Hamline News

Hamline University receives nearly $500,000 in grants for Community Assemblies Project


Hamline University is thrilled to announce it received grants from the Joyce Foundation and William and Flora Hewlett Foundation's Madison Initiative totaling nearly $500,000. The grants will help fund the Community Assemblies (CA) project. Created by Hamline Political Science Professor David Schultz, Community Assemblies will engage residents to develop a series of policy recommendations regarding electoral reform in their own communities. 

“While Minnesota has much to be proud of when it comes to politics and government, the state has failed to undertake any serious electoral reforms since the early to mid 1990s. This has created a critical need for innovation at the local level,” Professor David Schultz said. “Our Community Assemblies will educate and engage residents to construct concrete electoral and reform proposals. We hope this will strengthen local governance and representation, as well as potentially provide blueprints for reform in other communities or at the state level.” 

Given the changing demographics of Minnesota in terms of age, race, and ethnicity, this project will bring together demographically representative assemblies of Minnesota residents in two or three local governments. The primary objective is to ask what electoral and political reforms can be developed at the local level to improve elections in order to enhance governance, representation, accountability, and the capacity of public officials to respond to the changing needs and demographics of its residents.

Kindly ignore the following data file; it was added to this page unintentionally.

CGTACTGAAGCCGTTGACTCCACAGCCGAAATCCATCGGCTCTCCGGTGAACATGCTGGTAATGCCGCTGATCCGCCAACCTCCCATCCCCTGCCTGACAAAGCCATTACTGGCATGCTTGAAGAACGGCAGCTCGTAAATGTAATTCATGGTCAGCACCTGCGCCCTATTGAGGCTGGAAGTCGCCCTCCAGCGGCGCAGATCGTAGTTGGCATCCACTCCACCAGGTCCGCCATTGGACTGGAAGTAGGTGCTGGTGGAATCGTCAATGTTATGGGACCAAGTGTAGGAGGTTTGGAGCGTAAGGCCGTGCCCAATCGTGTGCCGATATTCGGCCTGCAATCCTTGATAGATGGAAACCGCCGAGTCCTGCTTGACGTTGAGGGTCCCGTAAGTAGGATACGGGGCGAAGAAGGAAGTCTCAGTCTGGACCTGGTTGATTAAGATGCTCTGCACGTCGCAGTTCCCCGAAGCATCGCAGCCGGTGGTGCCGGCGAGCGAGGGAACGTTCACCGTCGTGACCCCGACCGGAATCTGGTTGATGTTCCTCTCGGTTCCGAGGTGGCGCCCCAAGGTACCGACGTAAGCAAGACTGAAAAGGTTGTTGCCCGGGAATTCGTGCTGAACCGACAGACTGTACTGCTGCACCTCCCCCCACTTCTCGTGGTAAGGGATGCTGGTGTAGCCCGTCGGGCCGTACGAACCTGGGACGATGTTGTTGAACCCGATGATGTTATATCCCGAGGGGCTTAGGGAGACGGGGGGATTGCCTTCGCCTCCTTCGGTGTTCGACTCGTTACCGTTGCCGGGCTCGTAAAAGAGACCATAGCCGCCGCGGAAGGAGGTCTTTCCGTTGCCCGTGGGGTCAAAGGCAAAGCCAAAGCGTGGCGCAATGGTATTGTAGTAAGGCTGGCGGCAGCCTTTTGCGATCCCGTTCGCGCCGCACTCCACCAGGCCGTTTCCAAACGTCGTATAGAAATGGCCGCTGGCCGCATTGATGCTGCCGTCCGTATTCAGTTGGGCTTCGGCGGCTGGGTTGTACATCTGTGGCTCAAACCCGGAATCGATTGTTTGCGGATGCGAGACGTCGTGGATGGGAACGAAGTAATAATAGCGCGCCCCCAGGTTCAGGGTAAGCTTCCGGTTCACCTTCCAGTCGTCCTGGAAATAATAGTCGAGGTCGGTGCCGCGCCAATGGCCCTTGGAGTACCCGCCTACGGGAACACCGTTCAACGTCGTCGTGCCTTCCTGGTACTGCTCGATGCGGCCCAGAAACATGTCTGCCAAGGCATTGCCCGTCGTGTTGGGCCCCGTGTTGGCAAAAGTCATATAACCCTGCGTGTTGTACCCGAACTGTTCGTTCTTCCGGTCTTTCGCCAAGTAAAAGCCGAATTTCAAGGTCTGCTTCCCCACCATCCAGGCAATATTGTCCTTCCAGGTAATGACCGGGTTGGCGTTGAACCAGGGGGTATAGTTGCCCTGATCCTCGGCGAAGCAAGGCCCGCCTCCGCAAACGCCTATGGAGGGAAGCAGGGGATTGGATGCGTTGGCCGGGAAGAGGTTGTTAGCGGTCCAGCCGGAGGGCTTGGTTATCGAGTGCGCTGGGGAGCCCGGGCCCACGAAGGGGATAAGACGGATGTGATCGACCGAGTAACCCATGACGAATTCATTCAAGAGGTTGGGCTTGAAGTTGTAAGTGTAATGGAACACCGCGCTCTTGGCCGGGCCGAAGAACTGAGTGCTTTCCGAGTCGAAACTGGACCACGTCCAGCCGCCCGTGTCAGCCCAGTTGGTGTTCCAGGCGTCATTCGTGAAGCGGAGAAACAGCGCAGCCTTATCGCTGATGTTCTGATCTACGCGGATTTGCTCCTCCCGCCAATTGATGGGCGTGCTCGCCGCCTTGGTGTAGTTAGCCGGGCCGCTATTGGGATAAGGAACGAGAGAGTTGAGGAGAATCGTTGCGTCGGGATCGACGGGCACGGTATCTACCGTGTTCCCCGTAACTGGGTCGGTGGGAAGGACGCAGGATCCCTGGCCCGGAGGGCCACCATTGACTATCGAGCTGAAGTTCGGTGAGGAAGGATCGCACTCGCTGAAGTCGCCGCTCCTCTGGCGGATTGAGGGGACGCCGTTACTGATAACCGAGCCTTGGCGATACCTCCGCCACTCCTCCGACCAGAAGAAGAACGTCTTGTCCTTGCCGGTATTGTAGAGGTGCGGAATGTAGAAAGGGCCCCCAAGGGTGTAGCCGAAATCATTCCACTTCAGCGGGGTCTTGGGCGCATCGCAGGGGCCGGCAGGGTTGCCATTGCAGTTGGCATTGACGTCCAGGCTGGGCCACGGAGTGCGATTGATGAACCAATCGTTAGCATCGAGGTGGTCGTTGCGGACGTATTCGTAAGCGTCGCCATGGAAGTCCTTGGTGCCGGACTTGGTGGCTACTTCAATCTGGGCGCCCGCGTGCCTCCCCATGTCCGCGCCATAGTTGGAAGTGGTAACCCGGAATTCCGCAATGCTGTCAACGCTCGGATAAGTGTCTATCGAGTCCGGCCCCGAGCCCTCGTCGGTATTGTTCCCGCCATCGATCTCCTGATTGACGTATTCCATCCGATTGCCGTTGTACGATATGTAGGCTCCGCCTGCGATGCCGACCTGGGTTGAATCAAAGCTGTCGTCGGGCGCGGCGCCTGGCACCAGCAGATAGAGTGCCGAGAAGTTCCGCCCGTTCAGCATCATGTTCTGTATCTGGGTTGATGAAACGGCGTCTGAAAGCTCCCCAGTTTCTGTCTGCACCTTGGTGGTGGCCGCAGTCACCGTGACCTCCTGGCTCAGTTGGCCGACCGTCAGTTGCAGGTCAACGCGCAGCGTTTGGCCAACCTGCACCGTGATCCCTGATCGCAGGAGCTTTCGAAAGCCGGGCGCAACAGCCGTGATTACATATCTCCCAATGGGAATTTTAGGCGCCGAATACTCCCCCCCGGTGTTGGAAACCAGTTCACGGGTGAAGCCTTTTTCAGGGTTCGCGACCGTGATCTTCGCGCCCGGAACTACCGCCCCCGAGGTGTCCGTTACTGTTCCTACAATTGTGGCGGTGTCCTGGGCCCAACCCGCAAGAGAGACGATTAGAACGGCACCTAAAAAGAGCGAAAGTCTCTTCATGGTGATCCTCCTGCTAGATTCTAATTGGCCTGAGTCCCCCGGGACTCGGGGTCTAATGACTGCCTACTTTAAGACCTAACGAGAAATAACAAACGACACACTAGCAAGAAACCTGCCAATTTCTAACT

“This is a great opportunity to engage our citizens in finding solutions to real problems that affect the lives and futures of all residents in our state,” Professor Schultz said. “It is an honor for me and for Hamline to receive these prestigious grants. I thank both the Joyce and William and Flora Hewlett foundations for their great support of this project.” 

Hamline received a $250,000 grant from the Joyce Foundation and a $248,000 grant from the William and Flora Hewlett Foundation for Community Assemblies. 

The Joyce Foundation is committed to improving education in Midwest cities, especially by eliminating the barriers that prevent low-income students and children of color from reaching their full educational potential. The William and Flora Hewlett Foundation’s programs have ambitious goals that include: Helping to reduce global poverty, limiting the risk of climate change, improving education for students, improving reproductive health and rights worldwide, supporting vibrant performing arts in communities, advancing the field of philanthropy, and supporting disadvantaged communities.